Along with Jazz Fest comes the Sync Up Conference, several days of workshops and discussions on the business of entertainment, at New Orleans Museum of Art.
This year’s Sync Up Cinema event features John Sayles newest film, Go For Sisters, screening tomorrow afternoon. It stars actor Yolanda Ross, who also appeared in HBO's Treme. She started with how she got the role in John Sayles' new movie.
Laine Kaplan-Levenson: What was your connection to John Sayles before this film?
Yolonda Ross: I had auditioned for Honeydripper and Lisa Gay Hamilton (the other lead of Go For Sisters) got it. That was our first and only meeting. Then, as we were doing PR for Go For Sisters, he said that when we had that audition he wrote in his notes that he had to work with me. So it wasn’t that project, but then he went on to write this one specifically, Lisa Gay Hamilton and I, and I’m glad it worked out that way.
LKL: In making the film, what were, for you, some of the challenges? What was difficult about the production?
YR: For me personally the thing that got me was the singing, the singing when we were crossing the border. I got stressed over that. There were three songs that John gave me and none of them I knew the words to. So I had to learn them and it was a last minute thing, because he didn’t decide what song we were going with until we were shooting the scene. You know when you’re singing a cappella, even if it is just a little bit, it’s one of those things that’ll frazzle you. And that was the only thing I actually really stressed over!
LKL: This is really a film with two strong female leads, and that is…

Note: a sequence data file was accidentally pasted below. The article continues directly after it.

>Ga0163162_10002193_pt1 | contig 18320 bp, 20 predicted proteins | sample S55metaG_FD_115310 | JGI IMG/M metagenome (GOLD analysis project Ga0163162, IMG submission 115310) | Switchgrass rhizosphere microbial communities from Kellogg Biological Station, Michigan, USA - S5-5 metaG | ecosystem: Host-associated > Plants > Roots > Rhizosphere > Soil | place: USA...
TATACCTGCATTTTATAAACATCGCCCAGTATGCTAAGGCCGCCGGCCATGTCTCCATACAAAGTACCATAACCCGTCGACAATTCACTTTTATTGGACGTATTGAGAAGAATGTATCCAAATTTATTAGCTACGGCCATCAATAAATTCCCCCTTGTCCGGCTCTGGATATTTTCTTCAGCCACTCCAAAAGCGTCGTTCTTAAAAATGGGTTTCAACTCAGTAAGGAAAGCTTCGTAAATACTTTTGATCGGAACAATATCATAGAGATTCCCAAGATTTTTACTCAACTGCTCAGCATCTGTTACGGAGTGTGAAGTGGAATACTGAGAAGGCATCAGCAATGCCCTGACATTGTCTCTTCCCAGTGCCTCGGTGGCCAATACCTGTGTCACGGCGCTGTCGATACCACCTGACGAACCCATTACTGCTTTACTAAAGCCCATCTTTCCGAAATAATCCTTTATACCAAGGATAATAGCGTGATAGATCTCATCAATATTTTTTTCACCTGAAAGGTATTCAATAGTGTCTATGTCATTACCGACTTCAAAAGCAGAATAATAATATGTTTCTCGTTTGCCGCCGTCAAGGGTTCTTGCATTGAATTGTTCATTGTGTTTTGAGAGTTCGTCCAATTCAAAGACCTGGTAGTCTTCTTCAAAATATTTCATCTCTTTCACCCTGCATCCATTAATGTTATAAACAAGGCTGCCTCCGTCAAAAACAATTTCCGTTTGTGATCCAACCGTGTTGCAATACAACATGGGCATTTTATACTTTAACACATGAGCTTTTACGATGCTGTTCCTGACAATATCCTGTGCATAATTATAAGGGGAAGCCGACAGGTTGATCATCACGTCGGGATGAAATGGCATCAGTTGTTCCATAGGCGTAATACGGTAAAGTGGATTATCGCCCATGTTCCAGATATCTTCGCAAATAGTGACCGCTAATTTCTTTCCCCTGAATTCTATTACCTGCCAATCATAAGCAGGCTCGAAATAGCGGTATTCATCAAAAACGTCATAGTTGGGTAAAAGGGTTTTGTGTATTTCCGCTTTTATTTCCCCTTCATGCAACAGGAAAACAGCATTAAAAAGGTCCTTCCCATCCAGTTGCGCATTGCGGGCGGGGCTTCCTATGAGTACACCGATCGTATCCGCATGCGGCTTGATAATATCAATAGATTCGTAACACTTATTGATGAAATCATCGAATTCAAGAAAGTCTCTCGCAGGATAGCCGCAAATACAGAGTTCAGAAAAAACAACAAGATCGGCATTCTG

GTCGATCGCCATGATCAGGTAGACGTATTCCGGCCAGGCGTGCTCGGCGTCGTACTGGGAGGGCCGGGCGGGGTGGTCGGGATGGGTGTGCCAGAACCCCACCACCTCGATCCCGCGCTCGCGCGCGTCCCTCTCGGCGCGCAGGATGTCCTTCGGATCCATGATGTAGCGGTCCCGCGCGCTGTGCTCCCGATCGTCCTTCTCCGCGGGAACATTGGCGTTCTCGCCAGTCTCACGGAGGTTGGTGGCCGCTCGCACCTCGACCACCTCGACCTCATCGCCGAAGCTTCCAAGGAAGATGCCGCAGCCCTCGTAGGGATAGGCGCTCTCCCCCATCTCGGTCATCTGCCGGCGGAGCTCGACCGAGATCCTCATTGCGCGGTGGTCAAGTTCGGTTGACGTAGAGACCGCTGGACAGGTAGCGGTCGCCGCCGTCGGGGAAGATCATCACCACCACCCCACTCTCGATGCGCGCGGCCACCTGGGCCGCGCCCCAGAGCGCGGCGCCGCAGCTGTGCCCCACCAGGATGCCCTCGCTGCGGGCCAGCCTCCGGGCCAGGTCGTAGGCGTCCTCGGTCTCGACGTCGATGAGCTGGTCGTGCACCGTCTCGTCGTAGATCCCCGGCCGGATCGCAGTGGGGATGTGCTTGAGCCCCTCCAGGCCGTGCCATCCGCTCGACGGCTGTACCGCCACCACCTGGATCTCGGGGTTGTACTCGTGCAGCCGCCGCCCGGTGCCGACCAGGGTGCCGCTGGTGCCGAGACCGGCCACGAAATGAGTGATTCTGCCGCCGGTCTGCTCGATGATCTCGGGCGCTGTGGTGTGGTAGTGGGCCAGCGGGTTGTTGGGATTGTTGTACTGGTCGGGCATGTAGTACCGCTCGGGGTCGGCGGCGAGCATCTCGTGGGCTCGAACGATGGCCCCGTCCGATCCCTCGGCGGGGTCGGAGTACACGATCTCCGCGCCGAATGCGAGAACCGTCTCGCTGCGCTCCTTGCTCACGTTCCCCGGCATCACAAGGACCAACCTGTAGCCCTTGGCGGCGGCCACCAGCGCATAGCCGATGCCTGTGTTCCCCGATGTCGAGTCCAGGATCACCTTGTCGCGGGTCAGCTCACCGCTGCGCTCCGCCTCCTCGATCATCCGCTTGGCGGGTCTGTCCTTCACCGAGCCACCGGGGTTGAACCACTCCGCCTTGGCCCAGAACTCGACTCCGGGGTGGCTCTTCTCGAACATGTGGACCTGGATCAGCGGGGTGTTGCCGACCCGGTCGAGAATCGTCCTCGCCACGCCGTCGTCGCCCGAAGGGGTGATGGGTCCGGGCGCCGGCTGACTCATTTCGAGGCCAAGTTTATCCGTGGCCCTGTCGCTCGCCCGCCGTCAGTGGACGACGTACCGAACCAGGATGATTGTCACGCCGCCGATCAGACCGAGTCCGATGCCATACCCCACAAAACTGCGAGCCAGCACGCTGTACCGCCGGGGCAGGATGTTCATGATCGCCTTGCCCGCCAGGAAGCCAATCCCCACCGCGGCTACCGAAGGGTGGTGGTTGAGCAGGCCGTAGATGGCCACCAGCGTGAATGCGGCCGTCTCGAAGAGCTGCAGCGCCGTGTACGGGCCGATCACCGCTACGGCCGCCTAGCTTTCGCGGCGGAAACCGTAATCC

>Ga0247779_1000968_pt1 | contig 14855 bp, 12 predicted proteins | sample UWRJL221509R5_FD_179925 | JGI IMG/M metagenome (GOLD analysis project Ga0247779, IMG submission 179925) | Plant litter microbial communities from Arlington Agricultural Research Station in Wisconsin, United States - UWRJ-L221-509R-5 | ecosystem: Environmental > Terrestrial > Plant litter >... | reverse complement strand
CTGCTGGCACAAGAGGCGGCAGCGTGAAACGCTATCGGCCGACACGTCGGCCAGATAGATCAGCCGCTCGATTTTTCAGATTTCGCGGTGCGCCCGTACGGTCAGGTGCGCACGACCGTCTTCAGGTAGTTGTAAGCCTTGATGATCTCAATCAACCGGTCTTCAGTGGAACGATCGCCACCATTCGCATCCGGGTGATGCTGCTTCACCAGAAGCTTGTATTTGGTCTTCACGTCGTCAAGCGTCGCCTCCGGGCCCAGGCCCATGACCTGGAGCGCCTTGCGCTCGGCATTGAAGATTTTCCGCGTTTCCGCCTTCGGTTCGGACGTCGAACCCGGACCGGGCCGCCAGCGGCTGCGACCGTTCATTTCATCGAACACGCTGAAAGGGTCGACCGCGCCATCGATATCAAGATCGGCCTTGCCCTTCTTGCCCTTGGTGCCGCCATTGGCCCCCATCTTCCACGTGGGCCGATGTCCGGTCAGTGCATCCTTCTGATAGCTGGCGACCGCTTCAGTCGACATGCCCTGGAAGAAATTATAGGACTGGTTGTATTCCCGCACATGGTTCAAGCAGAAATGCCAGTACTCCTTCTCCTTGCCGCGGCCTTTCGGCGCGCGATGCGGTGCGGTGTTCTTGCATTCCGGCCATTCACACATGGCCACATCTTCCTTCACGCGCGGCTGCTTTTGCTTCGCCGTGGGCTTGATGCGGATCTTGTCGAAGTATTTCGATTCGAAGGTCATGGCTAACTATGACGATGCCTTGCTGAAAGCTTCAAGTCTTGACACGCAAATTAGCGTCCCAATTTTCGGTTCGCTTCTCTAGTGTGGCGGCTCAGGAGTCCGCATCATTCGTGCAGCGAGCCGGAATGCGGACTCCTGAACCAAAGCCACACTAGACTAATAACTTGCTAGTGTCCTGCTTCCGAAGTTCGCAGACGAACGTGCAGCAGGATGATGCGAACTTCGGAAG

YR: Unheard of? Hahaha. Black female leads? That was an amazing fact of the movie — the fact that there are two women of color in different financial backgrounds, social backgrounds, and it was nice to see that. And that they both needed something and wanted something from the other. It is about relationships, you know. That’s what I feel the film really shows, and I was happy to be one of the two. Where you’re not cat fighting or doing any of these stereotypical things that are in movies that have women of color as leads. It was really a character piece about friendship I felt.
LKL: Moving back in time to some of the other projects that you’ve participated in, you were in a bunch of episodes of HBO’s Treme — how did you get involved with that?
YR: I had worked for HBO before on several projects. And I got called in for Treme, and I had never been to New Orleans. At that time I had only watched a few episodes of the show. Going into the audition and coming out of it, I didn’t have much of a feeling for anything happening, but by the time I got home I had the part. The character was Dana Lindsey, she was a documentary filmmaker. And she was doing a film on Big Chief Lambreaux, played by Clark Peters. So it was amazing, I learned about Mardi Gras Indians, I learned about New Orleans, I learned so much stuff. Growing up in the Mid West, I’m from Nebraska, there’s so much richness that I did not know about the city itself, the customs and rituals.
LKL: Also, your character was someone in the show that was learning about certain things. So you were playing someone that was learning about New Orleans.
YR: Yeah! I was learning just as Dana Lindsey was learning. She was from New Orleans East, but from the way it was written and the background that I got on the character, she was a little guarded by her parents. And then she went to school in Pennsylvania, so she didn’t get to get into the culture of New Orleans. So she got into it, and Yolonda got into it!
Go For Sisters screens Tuesday, April 29, at 3 p.m. at the New Orleans Museum of art, followed by a Q&A with actress Yolanda Ross. This story is brought to you in partnership with NolaVie and is made possible with the assistance of the John S. and James L. Knight Foundation.